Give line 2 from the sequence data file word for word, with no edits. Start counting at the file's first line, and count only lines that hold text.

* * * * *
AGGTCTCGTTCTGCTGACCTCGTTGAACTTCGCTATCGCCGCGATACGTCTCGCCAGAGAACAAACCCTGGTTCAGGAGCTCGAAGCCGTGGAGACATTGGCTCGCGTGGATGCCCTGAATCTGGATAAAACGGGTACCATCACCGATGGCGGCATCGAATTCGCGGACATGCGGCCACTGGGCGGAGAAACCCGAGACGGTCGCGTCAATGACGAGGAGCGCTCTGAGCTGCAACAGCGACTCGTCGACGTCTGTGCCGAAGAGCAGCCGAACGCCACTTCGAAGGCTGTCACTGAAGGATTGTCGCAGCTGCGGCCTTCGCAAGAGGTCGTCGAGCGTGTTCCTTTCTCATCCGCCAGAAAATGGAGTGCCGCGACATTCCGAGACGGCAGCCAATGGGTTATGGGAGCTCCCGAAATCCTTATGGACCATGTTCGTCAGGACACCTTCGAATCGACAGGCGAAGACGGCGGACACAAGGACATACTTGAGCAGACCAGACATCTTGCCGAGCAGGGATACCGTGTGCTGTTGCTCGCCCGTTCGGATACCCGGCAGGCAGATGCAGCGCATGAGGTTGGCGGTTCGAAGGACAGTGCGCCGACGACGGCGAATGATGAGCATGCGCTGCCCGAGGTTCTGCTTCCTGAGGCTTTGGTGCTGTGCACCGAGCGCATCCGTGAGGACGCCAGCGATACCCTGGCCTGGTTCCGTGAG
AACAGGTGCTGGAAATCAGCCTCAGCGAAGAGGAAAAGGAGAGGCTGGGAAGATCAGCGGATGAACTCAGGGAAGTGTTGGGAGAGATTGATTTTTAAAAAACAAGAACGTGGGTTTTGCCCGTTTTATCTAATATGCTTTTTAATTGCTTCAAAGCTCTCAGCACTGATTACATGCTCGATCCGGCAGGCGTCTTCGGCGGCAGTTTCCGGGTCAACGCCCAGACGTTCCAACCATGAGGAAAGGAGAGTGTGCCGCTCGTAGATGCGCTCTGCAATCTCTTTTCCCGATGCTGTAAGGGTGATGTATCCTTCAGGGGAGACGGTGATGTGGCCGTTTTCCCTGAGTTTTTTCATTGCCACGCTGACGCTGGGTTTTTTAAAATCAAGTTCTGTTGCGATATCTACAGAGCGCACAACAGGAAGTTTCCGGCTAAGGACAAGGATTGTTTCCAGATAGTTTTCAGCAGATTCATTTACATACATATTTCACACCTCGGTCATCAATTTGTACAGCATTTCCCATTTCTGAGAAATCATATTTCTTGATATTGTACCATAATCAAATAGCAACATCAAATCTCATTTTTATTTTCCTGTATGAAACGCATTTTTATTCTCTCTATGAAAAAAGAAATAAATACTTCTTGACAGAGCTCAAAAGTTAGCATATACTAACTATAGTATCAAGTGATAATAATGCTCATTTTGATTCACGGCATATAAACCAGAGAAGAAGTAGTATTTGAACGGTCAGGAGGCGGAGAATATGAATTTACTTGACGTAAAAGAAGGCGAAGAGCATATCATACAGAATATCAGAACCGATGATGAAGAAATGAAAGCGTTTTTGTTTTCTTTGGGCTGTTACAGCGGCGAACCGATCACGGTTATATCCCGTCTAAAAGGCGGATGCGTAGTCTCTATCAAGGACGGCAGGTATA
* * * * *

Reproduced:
AACAGGTGCTGGAAATCAGCCTCAGCGAAGAGGAAAAGGAGAGGCTGGGAAGATCAGCGGATGAACTCAGGGAAGTGTTGGGAGAGATTGATTTTTAAAAAACAAGAACGTGGGTTTTGCCCGTTTTATCTAATATGCTTTTTAATTGCTTCAAAGCTCTCAGCACTGATTACATGCTCGATCCGGCAGGCGTCTTCGGCGGCAGTTTCCGGGTCAACGCCCAGACGTTCCAACCATGAGGAAAGGAGAGTGTGCCGCTCGTAGATGCGCTCTGCAATCTCTTTTCCCGATGCTGTAAGGGTGATGTATCCTTCAGGGGAGACGGTGATGTGGCCGTTTTCCCTGAGTTTTTTCATTGCCACGCTGACGCTGGGTTTTTTAAAATCAAGTTCTGTTGCGATATCTACAGAGCGCACAACAGGAAGTTTCCGGCTAAGGACAAGGATTGTTTCCAGATAGTTTTCAGCAGATTCATTTACATACATATTTCACACCTCGGTCATCAATTTGTACAGCATTTCCCATTTCTGAGAAATCATATTTCTTGATATTGTACCATAATCAAATAGCAACATCAAATCTCATTTTTATTTTCCTGTATGAAACGCATTTTTATTCTCTCTATGAAAAAAGAAATAAATACTTCTTGACAGAGCTCAAAAGTTAGCATATACTAACTATAGTATCAAGTGATAATAATGCTCATTTTGATTCACGGCATATAAACCAGAGAAGAAGTAGTATTTGAACGGTCAGGAGGCGGAGAATATGAATTTACTTGACGTAAAAGAAGGCGAAGAGCATATCATACAGAATATCAGAACCGATGATGAAGAAATGAAAGCGTTTTTGTTTTCTTTGGGCTGTTACAGCGGCGAACCGATCACGGTTATATCCCGTCTAAAAGGCGGATGCGTAGTCTCTATCAAGGACGGCAGGTATA